The Chicago Bears offense was supposed to finally turn the corner when Matt Nagy arrived in 2018. Things started off so well too. The new head coach seemed innovative and fun. A guy who wasn’t afraid to be aggressive. To attack. Gone were the days of stale power running schemes. The Bears were finally entering the 21st century of NFL offense.



However, the bloom soon started to come off the rose by the start of 2019. Defenses had begun to adjust to what the Bears were doing. The big plays dried up and the fun, gimmick plays that defined that first year no longer worked. That is when people started to ask the scary question. Was Nagy really the offensive mastermind he was made out to be?

Fast forward to the present day and the answer seems clear.

The Bears are ranked 29th in total offense and 28th in points scored. They are a constant source of derision among NFL experts. Many of whom can’t grasp what purpose their game plans have from week to week. There’s no identity. No flow or rhythm. Every time something good happens, a bad mistake inevitably follows. Too often it seems like the players aren’t grasping what their jobs are.

That falls at the feet of Nagy. This is his offense. He’s supposed to be the one with answers. Yet routinely he shows he has none. People are left asking why. What is he lacking? Most have focused on the play calling, but it feels like this goes deeper. One of the persistent criticisms is how the head coach hasn’t adjusted his scheme to fit the talent he has more.

As it turns out? This isn’t an accident. During an interview with the Bears media, tight ends coach Clancy Barone inadvertently dropped a bombshell that exposed what the real flaw of Matt Nagy is.

“Like I have said before, we don’t have a lot of ‘him’ routes. We have very few plays that we try to game plan to scheme to get somebody open,” tight end Clancy Barone said. “Often times it goes with our quarterbacks read. If it’s man, he’s looking to go on this side, and if it’s zone he’s looking to go on that side. And based upon matchups, and so on and so forth.”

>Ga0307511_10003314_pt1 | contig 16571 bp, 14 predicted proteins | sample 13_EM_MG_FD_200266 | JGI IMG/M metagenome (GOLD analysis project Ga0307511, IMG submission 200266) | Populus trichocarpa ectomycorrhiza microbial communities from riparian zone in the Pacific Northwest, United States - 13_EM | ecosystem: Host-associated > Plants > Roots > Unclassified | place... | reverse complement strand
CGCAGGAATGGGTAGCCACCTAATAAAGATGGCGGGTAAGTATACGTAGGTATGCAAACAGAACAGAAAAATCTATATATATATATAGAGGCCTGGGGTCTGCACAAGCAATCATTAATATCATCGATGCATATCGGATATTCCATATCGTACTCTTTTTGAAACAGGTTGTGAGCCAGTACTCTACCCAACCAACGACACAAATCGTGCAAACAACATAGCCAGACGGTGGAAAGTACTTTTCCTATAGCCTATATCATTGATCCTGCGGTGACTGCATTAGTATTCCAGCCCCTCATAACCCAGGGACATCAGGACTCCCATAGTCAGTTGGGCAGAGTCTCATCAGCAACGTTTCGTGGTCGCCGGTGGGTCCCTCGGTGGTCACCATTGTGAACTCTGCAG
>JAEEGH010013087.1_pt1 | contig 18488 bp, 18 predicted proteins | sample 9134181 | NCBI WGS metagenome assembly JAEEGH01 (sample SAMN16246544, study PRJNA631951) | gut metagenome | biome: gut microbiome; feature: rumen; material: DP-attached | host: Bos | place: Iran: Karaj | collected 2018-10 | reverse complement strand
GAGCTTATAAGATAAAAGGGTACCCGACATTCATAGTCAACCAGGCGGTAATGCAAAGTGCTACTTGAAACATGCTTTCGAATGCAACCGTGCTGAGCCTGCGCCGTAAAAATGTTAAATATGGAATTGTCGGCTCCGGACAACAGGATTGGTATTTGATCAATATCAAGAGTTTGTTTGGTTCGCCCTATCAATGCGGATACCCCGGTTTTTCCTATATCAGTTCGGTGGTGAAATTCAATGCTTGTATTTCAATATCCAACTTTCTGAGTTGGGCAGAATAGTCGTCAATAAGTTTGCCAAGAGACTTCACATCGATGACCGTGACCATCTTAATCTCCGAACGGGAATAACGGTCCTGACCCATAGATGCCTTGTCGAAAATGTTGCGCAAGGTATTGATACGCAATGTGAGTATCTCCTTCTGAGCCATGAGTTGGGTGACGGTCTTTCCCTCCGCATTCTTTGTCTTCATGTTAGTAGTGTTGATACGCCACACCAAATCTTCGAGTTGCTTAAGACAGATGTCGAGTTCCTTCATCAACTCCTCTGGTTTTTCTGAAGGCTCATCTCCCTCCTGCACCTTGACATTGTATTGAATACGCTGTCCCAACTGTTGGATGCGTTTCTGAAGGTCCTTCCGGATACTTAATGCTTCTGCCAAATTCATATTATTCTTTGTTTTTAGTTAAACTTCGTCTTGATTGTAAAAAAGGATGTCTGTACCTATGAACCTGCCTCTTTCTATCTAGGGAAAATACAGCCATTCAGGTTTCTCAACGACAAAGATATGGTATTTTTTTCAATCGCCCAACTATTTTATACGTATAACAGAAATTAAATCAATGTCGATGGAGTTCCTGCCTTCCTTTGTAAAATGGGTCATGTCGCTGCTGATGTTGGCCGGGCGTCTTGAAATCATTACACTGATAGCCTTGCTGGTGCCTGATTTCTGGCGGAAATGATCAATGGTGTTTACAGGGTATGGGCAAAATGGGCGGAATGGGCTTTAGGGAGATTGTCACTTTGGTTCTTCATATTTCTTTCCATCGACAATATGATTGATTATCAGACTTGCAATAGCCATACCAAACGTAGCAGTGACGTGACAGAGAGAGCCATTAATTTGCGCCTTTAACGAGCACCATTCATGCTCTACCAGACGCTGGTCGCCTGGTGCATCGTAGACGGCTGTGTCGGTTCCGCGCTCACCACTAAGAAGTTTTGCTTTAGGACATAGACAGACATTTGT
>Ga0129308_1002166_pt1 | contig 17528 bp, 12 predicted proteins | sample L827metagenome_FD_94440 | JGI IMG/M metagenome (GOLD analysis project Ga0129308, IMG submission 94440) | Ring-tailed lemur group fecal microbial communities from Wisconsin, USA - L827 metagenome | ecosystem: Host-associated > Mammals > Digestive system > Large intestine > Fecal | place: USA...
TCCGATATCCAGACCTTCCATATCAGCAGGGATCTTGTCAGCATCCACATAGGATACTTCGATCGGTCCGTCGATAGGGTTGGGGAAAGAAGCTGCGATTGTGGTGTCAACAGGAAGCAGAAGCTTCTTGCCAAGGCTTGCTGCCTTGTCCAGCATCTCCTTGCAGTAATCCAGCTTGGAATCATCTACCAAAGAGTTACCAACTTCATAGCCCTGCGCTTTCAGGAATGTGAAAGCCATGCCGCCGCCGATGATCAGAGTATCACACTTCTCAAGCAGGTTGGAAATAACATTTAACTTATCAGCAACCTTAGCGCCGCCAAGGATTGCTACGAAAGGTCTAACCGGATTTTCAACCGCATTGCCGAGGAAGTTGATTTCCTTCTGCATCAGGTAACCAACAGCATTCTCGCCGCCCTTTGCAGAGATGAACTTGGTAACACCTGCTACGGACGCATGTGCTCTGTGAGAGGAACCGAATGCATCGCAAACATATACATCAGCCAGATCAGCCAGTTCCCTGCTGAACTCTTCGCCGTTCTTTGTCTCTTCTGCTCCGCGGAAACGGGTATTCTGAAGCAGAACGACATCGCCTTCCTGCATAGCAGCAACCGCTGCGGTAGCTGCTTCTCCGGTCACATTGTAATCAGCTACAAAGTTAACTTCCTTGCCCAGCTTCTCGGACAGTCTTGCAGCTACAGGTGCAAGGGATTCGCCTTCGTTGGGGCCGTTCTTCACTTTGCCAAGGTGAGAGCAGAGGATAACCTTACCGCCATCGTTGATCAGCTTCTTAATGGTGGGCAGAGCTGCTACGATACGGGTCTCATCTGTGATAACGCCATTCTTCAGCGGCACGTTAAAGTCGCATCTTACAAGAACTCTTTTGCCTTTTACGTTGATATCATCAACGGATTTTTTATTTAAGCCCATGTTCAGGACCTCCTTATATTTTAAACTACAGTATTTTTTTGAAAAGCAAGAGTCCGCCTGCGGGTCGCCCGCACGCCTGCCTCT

Matt Nagy is all about scheme rather than players

One of the criticisms I had about Nagy was his unusual usage of personnel. It showed up as early as his first year. Guys like Taquan Mizzell, Demetrius Harris, and Ryan Nall were getting a lot of snaps that didn’t seem warranted to their talent level. Those should be going to the best players. It led to an unnerving theory.

Nagy doesn’t see talent. He sees chess pieces. He sees gears for the machine. When he puts guys on the field, he automatically assumes they’ll do the job asked of them. Why? The scheme says it will work. Nagy saw that happen in Kansas City for years. Except there is one problem. Plays that look good on paper don’t matter much if the players can’t execute it.

This system puts way too much on the quarterback.

Think about this. Most plays in this system have three or four options for the quarterback. His job is to read man or zone, then cut down the options, and then finding the open guy. Sounds fine in theory. Here’s the problem. What happens when the quarterback doesn’t have any time to process all that because of poor protection?

This goes back to the criticism Nick Foles made before the loss in L.A. to the Rams. Sometimes Nagy would send in plays the QB knew perfectly well had no chance of working because the protection wouldn’t hold up. This is how out of touch the head coach is with reality. He’s so married to the system that he can’t understand the limitations of his players.

This is why every time he tries to send in a specific play when things are going well, it tends to fall apart. He’s not catering to the talent he has. Not making the most of guys like Cole Kmet and Darnell Mooney and Anthony Miller.

That leads to an uncomfortable question. Is Nagy holding back what this offense could or should be?

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Erik Lambert
Educated to be a writer at the prestigious Columbia College in Chicago, Erik has spent the past 10 years covering the Bears.